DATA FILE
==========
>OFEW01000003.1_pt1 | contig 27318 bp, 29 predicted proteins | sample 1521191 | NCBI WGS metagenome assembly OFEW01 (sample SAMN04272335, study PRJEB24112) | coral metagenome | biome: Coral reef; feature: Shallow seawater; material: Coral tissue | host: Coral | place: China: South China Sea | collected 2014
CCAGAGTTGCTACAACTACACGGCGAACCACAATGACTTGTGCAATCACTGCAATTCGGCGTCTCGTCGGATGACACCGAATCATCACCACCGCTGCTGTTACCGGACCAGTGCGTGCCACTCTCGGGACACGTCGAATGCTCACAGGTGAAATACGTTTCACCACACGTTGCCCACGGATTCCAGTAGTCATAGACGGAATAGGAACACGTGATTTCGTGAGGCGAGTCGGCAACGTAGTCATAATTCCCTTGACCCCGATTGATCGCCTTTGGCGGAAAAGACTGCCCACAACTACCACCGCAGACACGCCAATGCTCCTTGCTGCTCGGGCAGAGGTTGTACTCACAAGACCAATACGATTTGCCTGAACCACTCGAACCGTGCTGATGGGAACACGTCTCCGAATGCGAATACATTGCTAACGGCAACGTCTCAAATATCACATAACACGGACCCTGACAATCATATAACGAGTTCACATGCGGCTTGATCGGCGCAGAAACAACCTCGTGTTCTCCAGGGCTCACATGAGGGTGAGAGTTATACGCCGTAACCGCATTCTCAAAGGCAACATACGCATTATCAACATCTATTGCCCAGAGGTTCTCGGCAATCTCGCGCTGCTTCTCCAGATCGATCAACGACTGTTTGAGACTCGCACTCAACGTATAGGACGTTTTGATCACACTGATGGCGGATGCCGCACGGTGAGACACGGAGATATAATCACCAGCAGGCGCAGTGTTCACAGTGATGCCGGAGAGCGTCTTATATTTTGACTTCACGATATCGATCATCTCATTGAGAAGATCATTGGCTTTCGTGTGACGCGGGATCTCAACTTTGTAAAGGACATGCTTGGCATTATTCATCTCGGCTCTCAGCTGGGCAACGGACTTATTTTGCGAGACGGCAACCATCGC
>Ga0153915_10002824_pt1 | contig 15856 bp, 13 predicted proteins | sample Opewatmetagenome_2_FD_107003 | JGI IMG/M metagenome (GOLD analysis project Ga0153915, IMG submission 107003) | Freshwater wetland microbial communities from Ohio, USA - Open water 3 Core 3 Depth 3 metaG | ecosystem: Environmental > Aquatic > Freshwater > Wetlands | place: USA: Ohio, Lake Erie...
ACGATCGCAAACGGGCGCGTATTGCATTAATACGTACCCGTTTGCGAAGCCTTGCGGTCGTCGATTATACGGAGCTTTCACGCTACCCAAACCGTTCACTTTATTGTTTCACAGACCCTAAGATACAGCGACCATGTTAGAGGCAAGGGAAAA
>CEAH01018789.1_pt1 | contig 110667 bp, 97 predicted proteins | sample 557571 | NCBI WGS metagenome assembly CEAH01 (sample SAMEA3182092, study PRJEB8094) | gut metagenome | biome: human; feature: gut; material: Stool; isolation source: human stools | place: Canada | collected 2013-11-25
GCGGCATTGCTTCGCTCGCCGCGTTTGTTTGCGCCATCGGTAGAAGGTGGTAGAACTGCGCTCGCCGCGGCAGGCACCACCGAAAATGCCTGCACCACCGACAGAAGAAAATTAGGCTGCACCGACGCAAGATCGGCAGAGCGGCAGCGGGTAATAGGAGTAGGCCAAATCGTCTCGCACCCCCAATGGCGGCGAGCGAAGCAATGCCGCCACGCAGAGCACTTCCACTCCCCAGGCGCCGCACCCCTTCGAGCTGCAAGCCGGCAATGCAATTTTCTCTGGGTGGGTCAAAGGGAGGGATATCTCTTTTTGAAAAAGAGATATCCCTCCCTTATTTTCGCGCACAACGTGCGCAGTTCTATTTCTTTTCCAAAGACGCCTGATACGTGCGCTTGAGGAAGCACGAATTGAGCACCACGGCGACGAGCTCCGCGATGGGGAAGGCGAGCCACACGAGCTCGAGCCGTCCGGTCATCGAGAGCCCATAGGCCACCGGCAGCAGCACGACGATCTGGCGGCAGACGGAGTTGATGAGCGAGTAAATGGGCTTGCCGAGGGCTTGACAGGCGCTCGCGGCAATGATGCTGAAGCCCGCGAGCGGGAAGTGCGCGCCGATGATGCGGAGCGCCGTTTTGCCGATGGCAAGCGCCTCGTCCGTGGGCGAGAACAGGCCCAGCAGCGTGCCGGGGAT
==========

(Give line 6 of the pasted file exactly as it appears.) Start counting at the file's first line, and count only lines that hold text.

GCGGCATTGCTTCGCTCGCCGCGTTTGTTTGCGCCATCGGTAGAAGGTGGTAGAACTGCGCTCGCCGCGGCAGGCACCACCGAAAATGCCTGCACCACCGACAGAAGAAAATTAGGCTGCACCGACGCAAGATCGGCAGAGCGGCAGCGGGTAATAGGAGTAGGCCAAATCGTCTCGCACCCCCAATGGCGGCGAGCGAAGCAATGCCGCCACGCAGAGCACTTCCACTCCCCAGGCGCCGCACCCCTTCGAGCTGCAAGCCGGCAATGCAATTTTCTCTGGGTGGGTCAAAGGGAGGGATATCTCTTTTTGAAAAAGAGATATCCCTCCCTTATTTTCGCGCACAACGTGCGCAGTTCTATTTCTTTTCCAAAGACGCCTGATACGTGCGCTTGAGGAAGCACGAATTGAGCACCACGGCGACGAGCTCCGCGATGGGGAAGGCGAGCCACACGAGCTCGAGCCGTCCGGTCATCGAGAGCCCATAGGCCACCGGCAGCAGCACGACGATCTGGCGGCAGACGGAGTTGATGAGCGAGTAAATGGGCTTGCCGAGGGCTTGACAGGCGCTCGCGGCAATGATGCTGAAGCCCGCGAGCGGGAAGTGCGCGCCGATGATGCGGAGCGCCGTTTTGCCGATGGCAAGCGCCTCGTCCGTGGGCGAGAACAGGCCCAGCAGCGTGCCGGGGAT